Convekta gives 40.Nb3+ Kd3 41.Re3#. I am not sure if I should regard them as more reliable for a match played in Moscow.

Jun-26-16  lame duck: <Calli> Actually Chigorin's analysis is wrong, because white has better option: after 32. Nxd6 (instead of 32. Nec5+) 32. ... Kxd6 33. Re6+ Kd5 (33... Kd7 or 33... Kc7 is worse because of 34.Rxg6 and 35.Rxg7) 34.Rxg6 Rc7 35.Ree6 the position doesn't look like equal.
Jun-26-16  morfishine: I always thought it fascinating that Steinitz was trying to drum-up some games with Morphy in 1862 and here he is playing Lasker in 1896

*****

Nov-21-16
Premium Chessgames Member
  kevin86: The rooks eat rhe king apart .
Nov-21-16  SlevinKelevra: I thought 18...d5 or 18...Be6 would've been better than 18...Kh8. But then again, what do I know?
Jan-26-21  tbontb: 29....Rf8 may be the last chance to hold
Dec-20-21
Premium Chessgames Member
  kingscrusher: Hi Guys

I am not sure this has been commented on but at move 30 on Nxf4 which black may have considered but rejected, white has the magnificent Nf6+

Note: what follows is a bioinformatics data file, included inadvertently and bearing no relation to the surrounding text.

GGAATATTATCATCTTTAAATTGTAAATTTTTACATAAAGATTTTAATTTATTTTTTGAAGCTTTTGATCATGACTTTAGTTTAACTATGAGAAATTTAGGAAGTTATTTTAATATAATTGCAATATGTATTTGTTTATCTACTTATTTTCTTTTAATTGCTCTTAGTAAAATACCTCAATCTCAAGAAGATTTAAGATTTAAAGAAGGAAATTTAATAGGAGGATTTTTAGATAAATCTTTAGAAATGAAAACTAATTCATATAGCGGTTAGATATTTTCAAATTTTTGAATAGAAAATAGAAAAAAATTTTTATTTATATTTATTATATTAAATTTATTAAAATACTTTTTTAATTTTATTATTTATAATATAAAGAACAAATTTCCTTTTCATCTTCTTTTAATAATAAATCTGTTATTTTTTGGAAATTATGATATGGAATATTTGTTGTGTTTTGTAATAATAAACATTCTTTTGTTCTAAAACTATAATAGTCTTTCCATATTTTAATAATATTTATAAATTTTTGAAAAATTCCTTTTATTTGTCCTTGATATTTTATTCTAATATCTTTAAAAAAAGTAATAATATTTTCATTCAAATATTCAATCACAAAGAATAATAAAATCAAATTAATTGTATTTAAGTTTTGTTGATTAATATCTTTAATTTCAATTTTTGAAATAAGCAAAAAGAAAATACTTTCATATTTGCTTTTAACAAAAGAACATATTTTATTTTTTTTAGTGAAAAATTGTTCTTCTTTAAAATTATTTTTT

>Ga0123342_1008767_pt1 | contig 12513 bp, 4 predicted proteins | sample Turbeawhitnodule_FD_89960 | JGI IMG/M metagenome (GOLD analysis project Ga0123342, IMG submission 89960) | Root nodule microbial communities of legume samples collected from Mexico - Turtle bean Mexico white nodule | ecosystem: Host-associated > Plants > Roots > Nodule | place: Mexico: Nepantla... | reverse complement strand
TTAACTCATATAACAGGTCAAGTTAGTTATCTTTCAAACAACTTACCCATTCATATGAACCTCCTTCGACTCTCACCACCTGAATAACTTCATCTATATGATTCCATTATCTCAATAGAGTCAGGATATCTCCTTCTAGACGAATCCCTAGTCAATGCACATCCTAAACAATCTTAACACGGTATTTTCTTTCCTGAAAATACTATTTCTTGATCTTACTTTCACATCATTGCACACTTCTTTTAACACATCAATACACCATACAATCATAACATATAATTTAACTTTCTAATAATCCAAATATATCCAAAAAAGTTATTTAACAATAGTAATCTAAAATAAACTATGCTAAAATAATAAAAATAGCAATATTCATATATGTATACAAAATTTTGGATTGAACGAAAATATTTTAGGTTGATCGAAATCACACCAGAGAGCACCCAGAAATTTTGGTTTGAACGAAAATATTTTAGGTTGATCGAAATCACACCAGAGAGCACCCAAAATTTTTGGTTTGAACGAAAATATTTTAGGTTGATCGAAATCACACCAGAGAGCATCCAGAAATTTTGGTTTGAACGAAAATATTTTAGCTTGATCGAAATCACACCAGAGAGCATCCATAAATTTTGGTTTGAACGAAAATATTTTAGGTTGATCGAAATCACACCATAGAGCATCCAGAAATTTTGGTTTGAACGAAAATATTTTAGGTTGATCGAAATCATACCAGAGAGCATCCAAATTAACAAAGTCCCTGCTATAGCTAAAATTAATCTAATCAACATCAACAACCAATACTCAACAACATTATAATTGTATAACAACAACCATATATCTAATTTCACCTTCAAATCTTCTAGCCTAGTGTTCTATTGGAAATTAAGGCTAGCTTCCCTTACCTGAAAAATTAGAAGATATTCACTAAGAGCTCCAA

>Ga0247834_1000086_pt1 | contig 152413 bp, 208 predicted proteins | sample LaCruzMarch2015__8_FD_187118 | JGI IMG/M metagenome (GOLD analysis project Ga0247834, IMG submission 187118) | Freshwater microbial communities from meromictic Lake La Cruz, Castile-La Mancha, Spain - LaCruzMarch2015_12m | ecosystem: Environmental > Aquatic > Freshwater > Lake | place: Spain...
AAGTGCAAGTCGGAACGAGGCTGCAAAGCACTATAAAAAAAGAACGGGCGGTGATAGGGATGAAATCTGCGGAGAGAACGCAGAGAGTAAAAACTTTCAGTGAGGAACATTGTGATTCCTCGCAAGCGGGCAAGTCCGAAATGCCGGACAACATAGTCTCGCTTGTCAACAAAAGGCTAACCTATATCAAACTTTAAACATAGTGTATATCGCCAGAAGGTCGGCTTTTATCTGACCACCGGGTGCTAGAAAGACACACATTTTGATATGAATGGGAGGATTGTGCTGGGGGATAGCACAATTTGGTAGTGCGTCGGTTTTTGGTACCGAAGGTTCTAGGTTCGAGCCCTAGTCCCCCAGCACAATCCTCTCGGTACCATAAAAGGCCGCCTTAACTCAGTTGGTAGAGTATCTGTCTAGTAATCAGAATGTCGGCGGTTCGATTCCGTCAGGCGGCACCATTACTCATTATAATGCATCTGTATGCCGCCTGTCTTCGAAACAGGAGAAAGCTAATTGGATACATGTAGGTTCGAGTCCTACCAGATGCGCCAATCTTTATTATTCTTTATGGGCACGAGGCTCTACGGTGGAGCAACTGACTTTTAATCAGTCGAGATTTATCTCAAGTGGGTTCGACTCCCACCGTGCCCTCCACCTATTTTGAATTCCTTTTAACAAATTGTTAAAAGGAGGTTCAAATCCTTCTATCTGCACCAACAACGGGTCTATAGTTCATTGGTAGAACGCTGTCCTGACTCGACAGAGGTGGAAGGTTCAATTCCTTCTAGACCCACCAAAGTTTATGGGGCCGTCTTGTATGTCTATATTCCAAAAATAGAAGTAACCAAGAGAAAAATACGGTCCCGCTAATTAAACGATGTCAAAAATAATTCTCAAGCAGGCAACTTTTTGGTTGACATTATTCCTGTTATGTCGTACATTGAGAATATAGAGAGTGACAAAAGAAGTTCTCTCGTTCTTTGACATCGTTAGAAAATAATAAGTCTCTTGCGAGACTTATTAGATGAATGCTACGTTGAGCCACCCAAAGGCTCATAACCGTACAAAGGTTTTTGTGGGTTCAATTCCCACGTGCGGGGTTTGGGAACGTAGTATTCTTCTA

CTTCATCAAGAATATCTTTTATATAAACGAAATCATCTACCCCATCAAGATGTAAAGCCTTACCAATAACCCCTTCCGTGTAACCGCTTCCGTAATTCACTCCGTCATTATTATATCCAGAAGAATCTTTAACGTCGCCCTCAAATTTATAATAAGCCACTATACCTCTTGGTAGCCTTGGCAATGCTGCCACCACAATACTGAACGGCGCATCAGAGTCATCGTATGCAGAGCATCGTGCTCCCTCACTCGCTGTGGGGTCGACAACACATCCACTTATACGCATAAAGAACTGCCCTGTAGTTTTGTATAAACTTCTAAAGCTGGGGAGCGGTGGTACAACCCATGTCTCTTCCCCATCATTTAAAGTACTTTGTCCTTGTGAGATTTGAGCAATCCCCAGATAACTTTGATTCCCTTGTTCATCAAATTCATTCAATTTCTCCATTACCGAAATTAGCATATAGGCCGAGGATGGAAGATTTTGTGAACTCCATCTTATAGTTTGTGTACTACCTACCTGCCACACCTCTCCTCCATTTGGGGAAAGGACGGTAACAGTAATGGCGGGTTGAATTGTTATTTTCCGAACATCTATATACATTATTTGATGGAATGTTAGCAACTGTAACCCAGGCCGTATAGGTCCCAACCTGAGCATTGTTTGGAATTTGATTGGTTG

Emanuel Lasker - Wilhelm Steinitz 1-0 2.0, Lasker - Steinitz World Championship Rem 1896


click for larger view

Analysis by Stockfish 14:

1. +- (11.00): 31.Nf6+ Kd8 32.Rxe7 Nxh3+ 33.Kh2 Rb7 34.Rxb7 gxf6 35.Kxh3 Bc7 36.d5 c5 37.Re6 Ra8 38.Rxf6 Kc8 39.Rxb5 Ra7 40.Nd2 Kd7 41.Nc4 Ke7 42.Rxh6 Kf7 43.Nxd6+ Bxd6 44.Rh7+ Kg6 45.Rxa7 White is clearly winning

(Gavriel, 20.12.2021)

It is funny how technically a weakness of last move (Bc7-b6) which weakens d6 is so scientifically pounced on with Bf4 factoring in this tactical resource and theme of Nf6 in the background continues on after move 31.h4 - black dare not take on f4.

search thread: